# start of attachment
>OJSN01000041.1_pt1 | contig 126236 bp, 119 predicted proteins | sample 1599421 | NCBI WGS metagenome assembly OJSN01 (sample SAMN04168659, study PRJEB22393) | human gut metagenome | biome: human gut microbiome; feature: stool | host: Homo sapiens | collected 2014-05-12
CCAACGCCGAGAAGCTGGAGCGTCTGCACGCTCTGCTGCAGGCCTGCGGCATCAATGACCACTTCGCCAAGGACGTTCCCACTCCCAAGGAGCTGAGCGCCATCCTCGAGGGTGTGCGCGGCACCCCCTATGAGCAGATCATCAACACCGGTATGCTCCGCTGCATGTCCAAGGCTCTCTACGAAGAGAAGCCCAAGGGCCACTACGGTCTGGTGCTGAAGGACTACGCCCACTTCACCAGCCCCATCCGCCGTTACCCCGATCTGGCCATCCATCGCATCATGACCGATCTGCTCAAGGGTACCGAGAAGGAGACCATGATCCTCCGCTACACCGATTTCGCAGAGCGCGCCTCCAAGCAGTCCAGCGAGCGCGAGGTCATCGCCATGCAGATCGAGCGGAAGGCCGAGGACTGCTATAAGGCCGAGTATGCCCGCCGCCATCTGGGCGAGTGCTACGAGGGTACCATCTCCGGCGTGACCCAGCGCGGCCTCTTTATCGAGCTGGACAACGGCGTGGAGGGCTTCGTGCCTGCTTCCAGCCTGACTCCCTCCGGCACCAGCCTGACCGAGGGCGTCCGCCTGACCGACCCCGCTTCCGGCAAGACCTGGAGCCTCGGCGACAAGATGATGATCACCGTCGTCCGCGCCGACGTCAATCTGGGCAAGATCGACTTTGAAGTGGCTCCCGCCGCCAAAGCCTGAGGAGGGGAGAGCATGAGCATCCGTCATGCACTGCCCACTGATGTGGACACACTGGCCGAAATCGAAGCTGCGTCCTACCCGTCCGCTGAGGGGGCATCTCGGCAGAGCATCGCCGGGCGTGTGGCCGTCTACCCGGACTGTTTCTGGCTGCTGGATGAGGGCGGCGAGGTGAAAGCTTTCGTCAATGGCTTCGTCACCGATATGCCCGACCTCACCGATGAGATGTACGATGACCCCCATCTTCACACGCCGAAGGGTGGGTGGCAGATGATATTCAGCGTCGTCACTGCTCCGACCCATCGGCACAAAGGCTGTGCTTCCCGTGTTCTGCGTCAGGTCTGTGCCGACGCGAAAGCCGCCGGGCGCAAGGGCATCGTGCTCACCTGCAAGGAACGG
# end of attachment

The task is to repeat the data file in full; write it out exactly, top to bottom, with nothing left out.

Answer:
>OJSN01000041.1_pt1 | contig 126236 bp, 119 predicted proteins | sample 1599421 | NCBI WGS metagenome assembly OJSN01 (sample SAMN04168659, study PRJEB22393) | human gut metagenome | biome: human gut microbiome; feature: stool | host: Homo sapiens | collected 2014-05-12
CCAACGCCGAGAAGCTGGAGCGTCTGCACGCTCTGCTGCAGGCCTGCGGCATCAATGACCACTTCGCCAAGGACGTTCCCACTCCCAAGGAGCTGAGCGCCATCCTCGAGGGTGTGCGCGGCACCCCCTATGAGCAGATCATCAACACCGGTATGCTCCGCTGCATGTCCAAGGCTCTCTACGAAGAGAAGCCCAAGGGCCACTACGGTCTGGTGCTGAAGGACTACGCCCACTTCACCAGCCCCATCCGCCGTTACCCCGATCTGGCCATCCATCGCATCATGACCGATCTGCTCAAGGGTACCGAGAAGGAGACCATGATCCTCCGCTACACCGATTTCGCAGAGCGCGCCTCCAAGCAGTCCAGCGAGCGCGAGGTCATCGCCATGCAGATCGAGCGGAAGGCCGAGGACTGCTATAAGGCCGAGTATGCCCGCCGCCATCTGGGCGAGTGCTACGAGGGTACCATCTCCGGCGTGACCCAGCGCGGCCTCTTTATCGAGCTGGACAACGGCGTGGAGGGCTTCGTGCCTGCTTCCAGCCTGACTCCCTCCGGCACCAGCCTGACCGAGGGCGTCCGCCTGACCGACCCCGCTTCCGGCAAGACCTGGAGCCTCGGCGACAAGATGATGATCACCGTCGTCCGCGCCGACGTCAATCTGGGCAAGATCGACTTTGAAGTGGCTCCCGCCGCCAAAGCCTGAGGAGGGGAGAGCATGAGCATCCGTCATGCACTGCCCACTGATGTGGACACACTGGCCGAAATCGAAGCTGCGTCCTACCCGTCCGCTGAGGGGGCATCTCGGCAGAGCATCGCCGGGCGTGTGGCCGTCTACCCGGACTGTTTCTGGCTGCTGGATGAGGGCGGCGAGGTGAAAGCTTTCGTCAATGGCTTCGTCACCGATATGCCCGACCTCACCGATGAGATGTACGATGACCCCCATCTTCACACGCCGAAGGGTGGGTGGCAGATGATATTCAGCGTCGTCACTGCTCCGACCCATCGGCACAAAGGCTGTGCTTCCCGTGTTCTGCGTCAGGTCTGTGCCGACGCGAAAGCCGCCGGGCGCAAGGGCATCGTGCTCACCTGCAAGGAACGG